Meg: Primal Waters (Meg Series #3)

Meg: Primal Waters (Meg Series #3)

by Steve Alten

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Overview

New York Times bestselling author Steve Alten's Meg: Primal Waters continues his thrilling action adventure series—the basis for the feature film The Meg, starring Jason Statham as Jonas Taylor.

It was the apex predator of all time, the most fearsome creature that ever lived — a 70-foot, 70,000 pound Great White shark. Hundreds of 7-inch serrated teeth filled jaws that could swallow an elephant whole. It could sense its prey miles away, inhaling its scent as it registered the beat of its fluttering heart, and if you ever came close enough to see the monster...it was already too late.

Eighteen years have passed since Jonas Taylor last crossed paths with carcharodon Megalodon. Now a middle-aged father of two, he is overwhelmed by mountains of bills and the daily strife of raising a family. But life is about to change. A Hollywood television producer wants Jonas to join his new survival series: Daredevils. For the next six weeks, two teams of crazy daredevils on a South Pacific Ocean voyage will try to outperform one another in front of the cameras. Jonas needs the money, and the job of doing the color commentary seems easy enough. But behind the scenes, someone else is pulling the strings. And before it's over, Jonas will again come face to face with the most dangerous creatures ever to stalk the Earth.

Product Details

ISBN-13: 9780765347855
Publisher: Tom Doherty Associates
Publication date: 05/01/2005
Series: Meg Series , #3
Edition description: Reprint
Pages: 480
Sales rank: 86,545
Product dimensions: 4.23(w) x 6.96(h) x 1.26(d)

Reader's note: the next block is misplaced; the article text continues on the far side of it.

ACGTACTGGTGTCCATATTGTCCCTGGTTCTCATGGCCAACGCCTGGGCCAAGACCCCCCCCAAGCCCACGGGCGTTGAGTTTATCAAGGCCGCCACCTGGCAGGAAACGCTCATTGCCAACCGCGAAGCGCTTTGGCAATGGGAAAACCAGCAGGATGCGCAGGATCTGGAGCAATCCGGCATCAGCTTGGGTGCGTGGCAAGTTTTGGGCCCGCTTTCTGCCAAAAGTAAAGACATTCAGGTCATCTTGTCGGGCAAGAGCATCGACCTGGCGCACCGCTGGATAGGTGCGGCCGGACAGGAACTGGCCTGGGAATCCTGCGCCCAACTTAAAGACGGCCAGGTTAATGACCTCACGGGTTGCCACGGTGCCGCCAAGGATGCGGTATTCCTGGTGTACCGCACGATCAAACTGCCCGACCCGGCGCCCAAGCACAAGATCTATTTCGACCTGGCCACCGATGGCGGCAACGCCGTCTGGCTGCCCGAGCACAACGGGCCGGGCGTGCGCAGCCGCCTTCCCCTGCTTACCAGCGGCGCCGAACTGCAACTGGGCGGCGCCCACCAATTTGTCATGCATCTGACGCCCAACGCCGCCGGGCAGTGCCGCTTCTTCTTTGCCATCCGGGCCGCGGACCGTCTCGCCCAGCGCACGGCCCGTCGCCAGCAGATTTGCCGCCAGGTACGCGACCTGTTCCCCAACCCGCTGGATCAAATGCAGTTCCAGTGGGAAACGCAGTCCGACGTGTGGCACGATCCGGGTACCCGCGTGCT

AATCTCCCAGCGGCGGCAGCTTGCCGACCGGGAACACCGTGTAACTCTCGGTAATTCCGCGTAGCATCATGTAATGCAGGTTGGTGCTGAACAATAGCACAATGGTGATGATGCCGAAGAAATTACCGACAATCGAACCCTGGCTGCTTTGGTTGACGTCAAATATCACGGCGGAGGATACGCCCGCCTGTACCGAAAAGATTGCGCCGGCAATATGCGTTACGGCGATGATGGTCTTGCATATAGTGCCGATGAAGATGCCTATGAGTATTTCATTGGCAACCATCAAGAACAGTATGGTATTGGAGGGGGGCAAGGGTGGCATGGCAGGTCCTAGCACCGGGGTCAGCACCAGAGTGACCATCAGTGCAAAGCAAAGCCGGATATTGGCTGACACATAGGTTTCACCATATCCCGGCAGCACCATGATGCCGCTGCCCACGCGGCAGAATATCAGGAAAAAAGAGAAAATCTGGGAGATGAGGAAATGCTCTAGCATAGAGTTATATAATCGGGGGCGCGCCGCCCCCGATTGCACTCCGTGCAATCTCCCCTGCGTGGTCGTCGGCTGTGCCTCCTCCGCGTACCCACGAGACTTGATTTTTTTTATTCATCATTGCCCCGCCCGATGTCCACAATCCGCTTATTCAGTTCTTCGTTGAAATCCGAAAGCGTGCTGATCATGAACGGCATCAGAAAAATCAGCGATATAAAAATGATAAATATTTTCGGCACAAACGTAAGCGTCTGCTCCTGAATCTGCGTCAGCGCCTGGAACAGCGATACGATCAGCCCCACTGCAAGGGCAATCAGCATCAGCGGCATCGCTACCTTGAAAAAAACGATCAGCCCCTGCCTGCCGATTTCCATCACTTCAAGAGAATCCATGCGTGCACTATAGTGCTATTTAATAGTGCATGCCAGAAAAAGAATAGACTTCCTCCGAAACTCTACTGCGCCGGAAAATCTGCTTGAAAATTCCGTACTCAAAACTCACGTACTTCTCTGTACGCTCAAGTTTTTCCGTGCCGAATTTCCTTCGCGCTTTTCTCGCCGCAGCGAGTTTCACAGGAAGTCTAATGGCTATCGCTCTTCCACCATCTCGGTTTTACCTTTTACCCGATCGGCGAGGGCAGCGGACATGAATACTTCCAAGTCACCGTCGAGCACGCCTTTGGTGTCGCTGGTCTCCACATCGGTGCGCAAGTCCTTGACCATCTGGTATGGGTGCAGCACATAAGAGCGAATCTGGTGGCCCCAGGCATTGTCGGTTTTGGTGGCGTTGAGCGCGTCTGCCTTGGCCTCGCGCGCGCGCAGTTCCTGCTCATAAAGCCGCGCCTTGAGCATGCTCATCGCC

Lexile: 980L (what's this?)

About the Author

Steve Alten is the best-selling author of the Meg series, including Meg: Hell's Aquarium. A native of Philadelphia, he earned a Bachelor's degree from Penn State, a Masters from the University of Delaware, and a Doctorate from Temple University. He is the founder and director of Adopt-An-Author, a free nationwide teen reading program used in thousands of secondary school classrooms across the country to excite reluctant readers.

Read an Excerpt

Meg

Primal Waters
By Steve Alten

Forge

Copyright © 2004 Steve Alten
All right reserved.

ISBN: 0765308908


Chapter One


Late Cretaceous Period, 70 Million Years Ago The Coast of the Asiamerica-Northern Landmass (Pacific Ocean)

From the moment the early morning fog had begun to lift, they sensed they were being watched. The herd of Shantungosaurus had been grazing along the misty shoreline all morning. Measuring more than forty feet from their duck-billed heads to the end of their tails, these reptiles, the largest of the hadrosaurs, gorged themselves on the abundant supply of kelp and seaweed that continued to wash up along the shoreline with the incoming tide. Every few moments, the hadrosaurs raised their heads nervously like a herd of deer, listening to the noises of the nearby forest. They watched the dark trees and thick vegetation for movement, ready to run at the first sign of approach.